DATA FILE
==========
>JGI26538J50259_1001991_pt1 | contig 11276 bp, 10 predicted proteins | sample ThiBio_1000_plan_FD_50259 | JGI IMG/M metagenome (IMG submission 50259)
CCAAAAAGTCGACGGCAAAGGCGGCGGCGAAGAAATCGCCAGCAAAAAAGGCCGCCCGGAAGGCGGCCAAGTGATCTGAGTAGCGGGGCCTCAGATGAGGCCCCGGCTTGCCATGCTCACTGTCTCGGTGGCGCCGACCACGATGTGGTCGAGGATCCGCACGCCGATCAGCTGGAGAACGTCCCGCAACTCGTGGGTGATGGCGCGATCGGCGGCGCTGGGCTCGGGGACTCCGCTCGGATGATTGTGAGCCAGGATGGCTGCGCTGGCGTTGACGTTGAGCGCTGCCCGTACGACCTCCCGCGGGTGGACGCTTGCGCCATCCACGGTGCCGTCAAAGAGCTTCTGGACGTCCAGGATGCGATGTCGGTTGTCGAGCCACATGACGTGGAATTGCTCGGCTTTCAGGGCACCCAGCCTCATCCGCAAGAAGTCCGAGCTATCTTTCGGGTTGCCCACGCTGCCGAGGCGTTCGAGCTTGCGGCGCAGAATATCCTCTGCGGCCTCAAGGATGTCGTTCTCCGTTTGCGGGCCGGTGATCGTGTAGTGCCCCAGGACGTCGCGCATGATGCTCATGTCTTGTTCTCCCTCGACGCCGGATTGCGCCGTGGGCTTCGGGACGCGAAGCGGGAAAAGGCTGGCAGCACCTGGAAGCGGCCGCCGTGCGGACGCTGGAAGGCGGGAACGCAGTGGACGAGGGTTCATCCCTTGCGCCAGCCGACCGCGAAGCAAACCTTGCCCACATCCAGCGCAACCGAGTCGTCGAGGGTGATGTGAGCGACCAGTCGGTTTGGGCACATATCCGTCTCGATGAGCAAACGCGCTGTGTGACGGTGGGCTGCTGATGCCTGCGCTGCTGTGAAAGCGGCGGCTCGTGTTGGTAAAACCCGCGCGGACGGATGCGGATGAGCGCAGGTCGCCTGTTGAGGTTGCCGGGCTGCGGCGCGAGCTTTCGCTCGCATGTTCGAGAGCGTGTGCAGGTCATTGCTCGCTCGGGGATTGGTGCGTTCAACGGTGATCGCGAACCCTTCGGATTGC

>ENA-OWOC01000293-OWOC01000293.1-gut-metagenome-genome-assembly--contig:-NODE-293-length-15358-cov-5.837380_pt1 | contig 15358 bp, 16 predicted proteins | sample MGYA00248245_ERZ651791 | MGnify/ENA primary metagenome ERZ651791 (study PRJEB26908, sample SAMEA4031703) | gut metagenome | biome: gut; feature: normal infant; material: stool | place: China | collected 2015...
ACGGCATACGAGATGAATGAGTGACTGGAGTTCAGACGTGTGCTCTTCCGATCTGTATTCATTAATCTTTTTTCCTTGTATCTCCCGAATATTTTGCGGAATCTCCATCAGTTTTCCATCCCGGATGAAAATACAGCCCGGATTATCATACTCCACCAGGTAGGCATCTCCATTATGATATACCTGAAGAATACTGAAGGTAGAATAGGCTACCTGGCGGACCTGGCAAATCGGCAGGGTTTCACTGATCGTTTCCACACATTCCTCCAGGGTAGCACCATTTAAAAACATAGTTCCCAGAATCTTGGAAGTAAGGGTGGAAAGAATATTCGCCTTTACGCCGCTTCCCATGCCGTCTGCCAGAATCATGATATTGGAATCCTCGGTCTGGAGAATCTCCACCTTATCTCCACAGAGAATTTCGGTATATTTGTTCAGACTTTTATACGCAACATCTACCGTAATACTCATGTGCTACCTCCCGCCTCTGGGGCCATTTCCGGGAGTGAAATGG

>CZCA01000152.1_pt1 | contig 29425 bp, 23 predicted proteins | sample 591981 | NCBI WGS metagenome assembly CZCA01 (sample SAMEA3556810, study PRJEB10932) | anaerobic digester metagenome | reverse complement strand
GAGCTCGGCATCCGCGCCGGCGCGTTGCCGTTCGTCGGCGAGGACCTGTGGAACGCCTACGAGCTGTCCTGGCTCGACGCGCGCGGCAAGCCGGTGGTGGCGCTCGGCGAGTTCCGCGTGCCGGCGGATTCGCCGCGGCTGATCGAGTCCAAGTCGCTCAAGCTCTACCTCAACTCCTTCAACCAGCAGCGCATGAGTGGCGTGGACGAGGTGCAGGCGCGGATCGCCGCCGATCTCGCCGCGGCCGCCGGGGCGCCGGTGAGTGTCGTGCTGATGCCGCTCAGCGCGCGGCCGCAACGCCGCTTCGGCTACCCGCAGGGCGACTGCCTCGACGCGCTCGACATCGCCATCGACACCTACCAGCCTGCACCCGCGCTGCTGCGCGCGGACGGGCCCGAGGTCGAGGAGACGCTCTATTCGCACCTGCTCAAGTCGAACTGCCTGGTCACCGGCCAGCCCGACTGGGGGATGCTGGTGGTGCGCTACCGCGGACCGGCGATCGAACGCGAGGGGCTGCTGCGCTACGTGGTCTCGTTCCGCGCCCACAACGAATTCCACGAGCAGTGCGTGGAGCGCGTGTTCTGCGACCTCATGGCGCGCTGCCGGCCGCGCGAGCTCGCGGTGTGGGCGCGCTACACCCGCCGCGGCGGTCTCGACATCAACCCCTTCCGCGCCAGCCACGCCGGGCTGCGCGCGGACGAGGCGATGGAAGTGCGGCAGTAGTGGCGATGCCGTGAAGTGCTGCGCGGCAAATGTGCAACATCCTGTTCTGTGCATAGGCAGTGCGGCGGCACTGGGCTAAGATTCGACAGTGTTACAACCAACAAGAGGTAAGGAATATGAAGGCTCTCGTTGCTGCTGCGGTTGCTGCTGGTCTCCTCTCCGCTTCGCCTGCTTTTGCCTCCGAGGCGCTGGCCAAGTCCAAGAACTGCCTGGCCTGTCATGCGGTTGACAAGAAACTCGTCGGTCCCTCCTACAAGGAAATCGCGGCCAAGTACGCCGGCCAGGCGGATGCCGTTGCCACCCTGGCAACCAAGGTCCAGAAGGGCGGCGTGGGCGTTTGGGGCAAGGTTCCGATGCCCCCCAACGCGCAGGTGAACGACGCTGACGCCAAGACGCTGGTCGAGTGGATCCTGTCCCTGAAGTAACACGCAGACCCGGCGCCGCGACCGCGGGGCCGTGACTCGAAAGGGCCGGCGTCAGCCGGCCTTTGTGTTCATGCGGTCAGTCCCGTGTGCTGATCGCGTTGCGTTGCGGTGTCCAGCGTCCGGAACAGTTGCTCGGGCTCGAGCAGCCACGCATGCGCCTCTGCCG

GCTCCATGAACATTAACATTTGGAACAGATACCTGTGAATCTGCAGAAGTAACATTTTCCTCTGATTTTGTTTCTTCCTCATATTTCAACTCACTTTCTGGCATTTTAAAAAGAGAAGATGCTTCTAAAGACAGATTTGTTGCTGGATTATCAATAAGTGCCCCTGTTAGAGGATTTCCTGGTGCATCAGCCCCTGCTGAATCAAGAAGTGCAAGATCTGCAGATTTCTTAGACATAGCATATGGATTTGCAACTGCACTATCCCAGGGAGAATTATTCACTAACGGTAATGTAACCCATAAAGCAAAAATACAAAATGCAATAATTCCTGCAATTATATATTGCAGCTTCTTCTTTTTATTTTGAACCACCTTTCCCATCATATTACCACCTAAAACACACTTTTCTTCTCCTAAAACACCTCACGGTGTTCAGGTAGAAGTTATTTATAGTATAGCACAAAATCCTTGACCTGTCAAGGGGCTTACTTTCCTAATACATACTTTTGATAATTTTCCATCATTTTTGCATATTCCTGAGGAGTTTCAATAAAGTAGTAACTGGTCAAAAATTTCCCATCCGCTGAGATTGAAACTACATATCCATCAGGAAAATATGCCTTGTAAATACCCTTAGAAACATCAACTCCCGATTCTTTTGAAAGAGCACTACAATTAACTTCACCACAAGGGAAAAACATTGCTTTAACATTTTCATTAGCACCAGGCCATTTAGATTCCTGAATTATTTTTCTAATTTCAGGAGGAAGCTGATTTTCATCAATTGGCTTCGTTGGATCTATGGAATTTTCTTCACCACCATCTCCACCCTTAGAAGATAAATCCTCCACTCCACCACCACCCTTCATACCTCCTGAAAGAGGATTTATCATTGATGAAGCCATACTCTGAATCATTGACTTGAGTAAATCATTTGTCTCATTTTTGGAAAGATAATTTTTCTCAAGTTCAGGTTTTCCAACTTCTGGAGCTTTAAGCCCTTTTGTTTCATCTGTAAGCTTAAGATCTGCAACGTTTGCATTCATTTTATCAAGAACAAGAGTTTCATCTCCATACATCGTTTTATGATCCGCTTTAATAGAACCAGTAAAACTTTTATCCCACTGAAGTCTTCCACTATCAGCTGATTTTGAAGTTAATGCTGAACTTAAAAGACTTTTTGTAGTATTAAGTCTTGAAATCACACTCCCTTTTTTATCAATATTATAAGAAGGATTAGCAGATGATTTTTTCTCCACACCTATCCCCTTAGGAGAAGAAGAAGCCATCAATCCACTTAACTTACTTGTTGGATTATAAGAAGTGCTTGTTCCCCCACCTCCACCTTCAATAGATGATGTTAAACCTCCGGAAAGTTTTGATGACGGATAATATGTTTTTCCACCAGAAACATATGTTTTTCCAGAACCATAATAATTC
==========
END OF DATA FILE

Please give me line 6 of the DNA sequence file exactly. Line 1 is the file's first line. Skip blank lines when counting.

GAGCTCGGCATCCGCGCCGGCGCGTTGCCGTTCGTCGGCGAGGACCTGTGGAACGCCTACGAGCTGTCCTGGCTCGACGCGCGCGGCAAGCCGGTGGTGGCGCTCGGCGAGTTCCGCGTGCCGGCGGATTCGCCGCGGCTGATCGAGTCCAAGTCGCTCAAGCTCTACCTCAACTCCTTCAACCAGCAGCGCATGAGTGGCGTGGACGAGGTGCAGGCGCGGATCGCCGCCGATCTCGCCGCGGCCGCCGGGGCGCCGGTGAGTGTCGTGCTGATGCCGCTCAGCGCGCGGCCGCAACGCCGCTTCGGCTACCCGCAGGGCGACTGCCTCGACGCGCTCGACATCGCCATCGACACCTACCAGCCTGCACCCGCGCTGCTGCGCGCGGACGGGCCCGAGGTCGAGGAGACGCTCTATTCGCACCTGCTCAAGTCGAACTGCCTGGTCACCGGCCAGCCCGACTGGGGGATGCTGGTGGTGCGCTACCGCGGACCGGCGATCGAACGCGAGGGGCTGCTGCGCTACGTGGTCTCGTTCCGCGCCCACAACGAATTCCACGAGCAGTGCGTGGAGCGCGTGTTCTGCGACCTCATGGCGCGCTGCCGGCCGCGCGAGCTCGCGGTGTGGGCGCGCTACACCCGCCGCGGCGGTCTCGACATCAACCCCTTCCGCGCCAGCCACGCCGGGCTGCGCGCGGACGAGGCGATGGAAGTGCGGCAGTAGTGGCGATGCCGTGAAGTGCTGCGCGGCAAATGTGCAACATCCTGTTCTGTGCATAGGCAGTGCGGCGGCACTGGGCTAAGATTCGACAGTGTTACAACCAACAAGAGGTAAGGAATATGAAGGCTCTCGTTGCTGCTGCGGTTGCTGCTGGTCTCCTCTCCGCTTCGCCTGCTTTTGCCTCCGAGGCGCTGGCCAAGTCCAAGAACTGCCTGGCCTGTCATGCGGTTGACAAGAAACTCGTCGGTCCCTCCTACAAGGAAATCGCGGCCAAGTACGCCGGCCAGGCGGATGCCGTTGCCACCCTGGCAACCAAGGTCCAGAAGGGCGGCGTGGGCGTTTGGGGCAAGGTTCCGATGCCCCCCAACGCGCAGGTGAACGACGCTGACGCCAAGACGCTGGTCGAGTGGATCCTGTCCCTGAAGTAACACGCAGACCCGGCGCCGCGACCGCGGGGCCGTGACTCGAAAGGGCCGGCGTCAGCCGGCCTTTGTGTTCATGCGGTCAGTCCCGTGTGCTGATCGCGTTGCGTTGCGGTGTCCAGCGTCCGGAACAGTTGCTCGGGCTCGAGCAGCCACGCATGCGCCTCTGCCG